NIFA Chairman Adam Barsky, center, during a NIFA meeting at...

NIFA Chairman Adam Barsky, center, during a NIFA meeting at the Marriott Hotel in Uniondale, Thursday evening, Nov. 9, 2017. Credit: Danielle Finkelstein

For the first time in its 17-year history, Nassau’s fiscal control board has imposed its own changes to the county’s budget, directing County Executive Edward Mangano to make nearly $18 million in spending cuts to all departments.

The directive, outlined in a letter from Adam Barsky, chairman of the Nassau Interim Finance Authority, to Mangano on Thursday, dramatically escalates the control board’s role in the county’s budget process.

“We were left with no other choice,” Barsky said in an interview. “As painful and difficult as it may be, the county must align its revenue with its expenses.”

In the past, NIFA has requested cuts or revenue increases but left it to Mangano or county lawmakers to choose the areas to cut.

In the letter, Barsky gave Mangano until Tuesday to cut a total of $17.7 million in spending for contracts, equipment, general expenses and utilities from all departments. NIFA is expected to approve the 2018 budget when it meets Dec. 7.

NIFA also told Mangano to boost collections from ticket scofflaws by $1 million and to cut $800,000 in employee health insurance costs.

Deputy County Executive Eric Naughton said the Mangano administration would comply with the directive and was “preparing the spreadsheets which reflect NIFA’s request cutting all levels of expenditures by an equal percentage across the board and will forward it to them.”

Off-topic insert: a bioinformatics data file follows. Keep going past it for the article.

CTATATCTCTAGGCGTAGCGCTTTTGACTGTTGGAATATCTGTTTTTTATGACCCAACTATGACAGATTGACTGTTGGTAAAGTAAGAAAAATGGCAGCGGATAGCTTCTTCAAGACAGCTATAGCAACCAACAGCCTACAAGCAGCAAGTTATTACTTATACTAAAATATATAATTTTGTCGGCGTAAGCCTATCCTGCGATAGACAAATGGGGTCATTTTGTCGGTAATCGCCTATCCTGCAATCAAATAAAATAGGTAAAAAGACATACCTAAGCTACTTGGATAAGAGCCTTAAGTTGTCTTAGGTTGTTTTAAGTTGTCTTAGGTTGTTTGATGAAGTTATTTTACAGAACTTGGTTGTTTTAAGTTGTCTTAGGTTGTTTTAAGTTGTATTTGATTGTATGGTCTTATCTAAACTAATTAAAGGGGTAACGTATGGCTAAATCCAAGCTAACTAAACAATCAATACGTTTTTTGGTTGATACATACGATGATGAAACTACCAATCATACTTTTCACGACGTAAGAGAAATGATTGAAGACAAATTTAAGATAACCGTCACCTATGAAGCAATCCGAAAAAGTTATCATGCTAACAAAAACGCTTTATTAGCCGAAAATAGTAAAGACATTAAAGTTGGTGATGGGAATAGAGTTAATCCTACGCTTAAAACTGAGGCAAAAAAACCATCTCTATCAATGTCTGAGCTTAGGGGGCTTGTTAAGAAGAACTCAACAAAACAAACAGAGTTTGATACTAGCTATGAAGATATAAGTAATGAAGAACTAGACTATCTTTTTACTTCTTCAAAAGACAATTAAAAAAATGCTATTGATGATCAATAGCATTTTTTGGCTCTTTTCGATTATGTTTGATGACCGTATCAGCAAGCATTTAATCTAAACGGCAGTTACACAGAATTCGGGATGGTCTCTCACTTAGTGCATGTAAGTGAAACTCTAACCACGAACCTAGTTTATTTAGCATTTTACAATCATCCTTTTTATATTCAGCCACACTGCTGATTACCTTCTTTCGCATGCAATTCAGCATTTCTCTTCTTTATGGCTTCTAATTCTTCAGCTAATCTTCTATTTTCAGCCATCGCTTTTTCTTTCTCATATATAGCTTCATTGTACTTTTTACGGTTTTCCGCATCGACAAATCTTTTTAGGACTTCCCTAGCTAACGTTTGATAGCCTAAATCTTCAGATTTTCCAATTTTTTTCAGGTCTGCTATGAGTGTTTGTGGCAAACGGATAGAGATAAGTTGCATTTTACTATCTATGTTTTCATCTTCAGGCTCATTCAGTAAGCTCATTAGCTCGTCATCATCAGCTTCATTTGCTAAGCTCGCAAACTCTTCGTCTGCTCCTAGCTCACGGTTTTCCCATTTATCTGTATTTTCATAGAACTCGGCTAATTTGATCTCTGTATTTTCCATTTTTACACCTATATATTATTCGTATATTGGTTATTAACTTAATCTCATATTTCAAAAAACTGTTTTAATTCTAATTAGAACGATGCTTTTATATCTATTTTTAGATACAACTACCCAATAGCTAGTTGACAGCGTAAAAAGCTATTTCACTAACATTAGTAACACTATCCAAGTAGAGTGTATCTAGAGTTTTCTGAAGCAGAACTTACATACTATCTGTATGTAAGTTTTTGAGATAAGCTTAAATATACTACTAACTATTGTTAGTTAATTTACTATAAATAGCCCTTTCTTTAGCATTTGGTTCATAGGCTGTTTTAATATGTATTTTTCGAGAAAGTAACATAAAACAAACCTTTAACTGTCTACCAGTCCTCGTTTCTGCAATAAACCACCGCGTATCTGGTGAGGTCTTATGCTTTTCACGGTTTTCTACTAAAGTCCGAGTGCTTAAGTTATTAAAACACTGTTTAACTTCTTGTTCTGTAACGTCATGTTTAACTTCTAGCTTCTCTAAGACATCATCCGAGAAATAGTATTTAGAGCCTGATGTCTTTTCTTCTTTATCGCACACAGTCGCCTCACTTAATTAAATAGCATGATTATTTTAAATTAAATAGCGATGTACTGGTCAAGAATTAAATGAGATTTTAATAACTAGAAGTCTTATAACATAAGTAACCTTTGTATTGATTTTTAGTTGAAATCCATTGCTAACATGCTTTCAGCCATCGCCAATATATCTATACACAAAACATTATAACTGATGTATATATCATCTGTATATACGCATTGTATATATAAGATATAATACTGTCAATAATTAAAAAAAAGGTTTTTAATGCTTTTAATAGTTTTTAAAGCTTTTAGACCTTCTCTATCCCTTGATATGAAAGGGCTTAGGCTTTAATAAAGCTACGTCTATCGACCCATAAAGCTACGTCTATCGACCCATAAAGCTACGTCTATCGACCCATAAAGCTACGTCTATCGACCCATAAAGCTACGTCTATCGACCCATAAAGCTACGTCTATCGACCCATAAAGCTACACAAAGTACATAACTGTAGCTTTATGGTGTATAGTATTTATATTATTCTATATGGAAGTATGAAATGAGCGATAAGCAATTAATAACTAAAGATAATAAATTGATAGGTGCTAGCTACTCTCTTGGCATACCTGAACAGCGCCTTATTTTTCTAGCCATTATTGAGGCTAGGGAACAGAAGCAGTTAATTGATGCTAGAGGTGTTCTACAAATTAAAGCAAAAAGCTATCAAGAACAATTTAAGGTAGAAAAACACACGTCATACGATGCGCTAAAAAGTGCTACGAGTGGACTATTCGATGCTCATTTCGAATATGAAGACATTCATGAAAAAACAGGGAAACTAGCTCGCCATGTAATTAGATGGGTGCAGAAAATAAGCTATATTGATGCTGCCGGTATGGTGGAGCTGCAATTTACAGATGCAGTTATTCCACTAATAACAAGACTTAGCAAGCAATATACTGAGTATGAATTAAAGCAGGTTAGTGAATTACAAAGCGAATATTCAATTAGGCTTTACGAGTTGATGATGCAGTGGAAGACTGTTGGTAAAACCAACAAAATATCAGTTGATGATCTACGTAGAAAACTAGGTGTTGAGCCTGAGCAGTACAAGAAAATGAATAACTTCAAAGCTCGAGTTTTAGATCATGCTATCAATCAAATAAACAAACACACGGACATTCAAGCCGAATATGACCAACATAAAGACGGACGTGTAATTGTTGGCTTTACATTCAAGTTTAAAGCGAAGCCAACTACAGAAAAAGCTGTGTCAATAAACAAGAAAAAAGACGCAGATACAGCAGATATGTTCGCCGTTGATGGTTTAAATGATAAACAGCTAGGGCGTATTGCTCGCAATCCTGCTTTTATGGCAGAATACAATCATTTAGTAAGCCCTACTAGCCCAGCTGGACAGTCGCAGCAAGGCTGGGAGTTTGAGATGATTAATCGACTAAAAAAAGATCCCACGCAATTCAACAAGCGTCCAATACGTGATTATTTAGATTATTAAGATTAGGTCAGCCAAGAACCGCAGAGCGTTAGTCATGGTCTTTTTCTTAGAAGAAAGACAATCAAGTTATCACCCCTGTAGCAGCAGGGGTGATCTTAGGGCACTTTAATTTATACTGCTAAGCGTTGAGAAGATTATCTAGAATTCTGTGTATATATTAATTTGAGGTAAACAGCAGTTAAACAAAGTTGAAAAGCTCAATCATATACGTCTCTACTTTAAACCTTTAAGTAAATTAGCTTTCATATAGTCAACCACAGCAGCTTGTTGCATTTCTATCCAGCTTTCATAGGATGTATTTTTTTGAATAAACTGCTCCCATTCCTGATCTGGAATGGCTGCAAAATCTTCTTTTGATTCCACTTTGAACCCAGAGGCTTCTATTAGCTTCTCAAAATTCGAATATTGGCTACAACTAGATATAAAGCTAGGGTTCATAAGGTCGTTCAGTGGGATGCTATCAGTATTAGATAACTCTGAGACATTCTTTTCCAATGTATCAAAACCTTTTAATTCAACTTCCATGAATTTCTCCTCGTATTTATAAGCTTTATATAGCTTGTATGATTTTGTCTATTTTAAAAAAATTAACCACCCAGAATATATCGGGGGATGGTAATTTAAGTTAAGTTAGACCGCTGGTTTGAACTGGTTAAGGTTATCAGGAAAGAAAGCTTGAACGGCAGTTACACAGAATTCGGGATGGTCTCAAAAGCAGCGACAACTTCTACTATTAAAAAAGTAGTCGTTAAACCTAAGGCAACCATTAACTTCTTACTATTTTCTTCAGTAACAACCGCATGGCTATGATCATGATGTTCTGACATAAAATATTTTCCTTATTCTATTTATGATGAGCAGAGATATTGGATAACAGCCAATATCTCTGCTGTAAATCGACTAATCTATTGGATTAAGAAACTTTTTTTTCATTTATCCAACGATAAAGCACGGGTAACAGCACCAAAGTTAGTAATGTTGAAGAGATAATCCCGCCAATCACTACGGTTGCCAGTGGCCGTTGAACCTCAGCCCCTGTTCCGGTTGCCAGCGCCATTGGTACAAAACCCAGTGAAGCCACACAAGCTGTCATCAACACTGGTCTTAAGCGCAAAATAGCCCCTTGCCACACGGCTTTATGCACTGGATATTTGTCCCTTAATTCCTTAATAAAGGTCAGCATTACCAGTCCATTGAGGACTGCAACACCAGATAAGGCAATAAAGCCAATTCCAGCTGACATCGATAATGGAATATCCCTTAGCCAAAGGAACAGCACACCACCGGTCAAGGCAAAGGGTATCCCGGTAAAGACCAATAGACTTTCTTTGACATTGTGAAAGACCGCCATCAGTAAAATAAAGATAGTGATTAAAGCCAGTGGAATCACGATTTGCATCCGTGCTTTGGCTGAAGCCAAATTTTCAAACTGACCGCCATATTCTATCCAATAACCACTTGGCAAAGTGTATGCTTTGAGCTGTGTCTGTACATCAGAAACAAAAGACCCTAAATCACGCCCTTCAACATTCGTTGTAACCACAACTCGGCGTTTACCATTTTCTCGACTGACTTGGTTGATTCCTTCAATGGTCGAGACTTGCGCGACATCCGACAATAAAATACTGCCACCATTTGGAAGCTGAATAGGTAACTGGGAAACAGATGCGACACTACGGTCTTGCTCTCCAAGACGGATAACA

Barsky said the spending reductions were necessary because Mangano — a Republican who did not seek re-election as he fights federal corruption charges — and the GOP legislative majority had been unwilling to identify specific cuts to close the budget hole.

“They were just throwing things against the wall to see if they would stick,” Barsky said. “There was no real well-thought-out plan.”

County Executive-elect Laura Curran, a Democrat who takes office Jan. 1, can come back to NIFA next year with proposed budget changes, Barsky said.

“I will be continuing to review the budget and speaking with current department heads as well as other experts to determine where it is appropriate to make cuts, protect taxpayers, and make our government run more efficiently,” Curran said.

Legislative Minority Leader Kevan Abrahams (D-Freeport) said NIFA’s cuts show the county must tighten its “fiscal belt to do more with less.”

Presiding Officer Norma Gonsalves (R-East Meadow) called NIFA’s reasoning “indecipherable,” but declined further comment.

The budget dispute began in October as members of the GOP-controlled legislature voted along party lines to strip $60 million in fee hikes from Mangano’s $2.99 billion budget.

NIFA accepted about half the GOP proposals to replace the fee revenues but rejected others, telling lawmakers to find $31.5 million in additional recurring expense cuts or revenue hikes. Legislative Republicans offered several proposals, but NIFA rejected the bulk of them.

For example, the GOP suggested $15.7 million in contract and equipment cuts but failed to identify how they would implement the reductions. NIFA also rejected plans to seek $3.5 million in additional funds from Suez Environmental, operator of the county’s sewer system, and to raise $1.5 million by hiring more staff at the Department of Consumer Affairs to collect business fines.

NIFA did accept $12 million in GOP budget changes. Updated county sales tax figures persuaded the board to increase revenue estimates by $5 million, Barsky said.

The NIFA board, after hearing from Curran, also believes the county can cut overtime in all departments by $5 million. The final $2 million would be achieved, Barsky said, through debt service savings.

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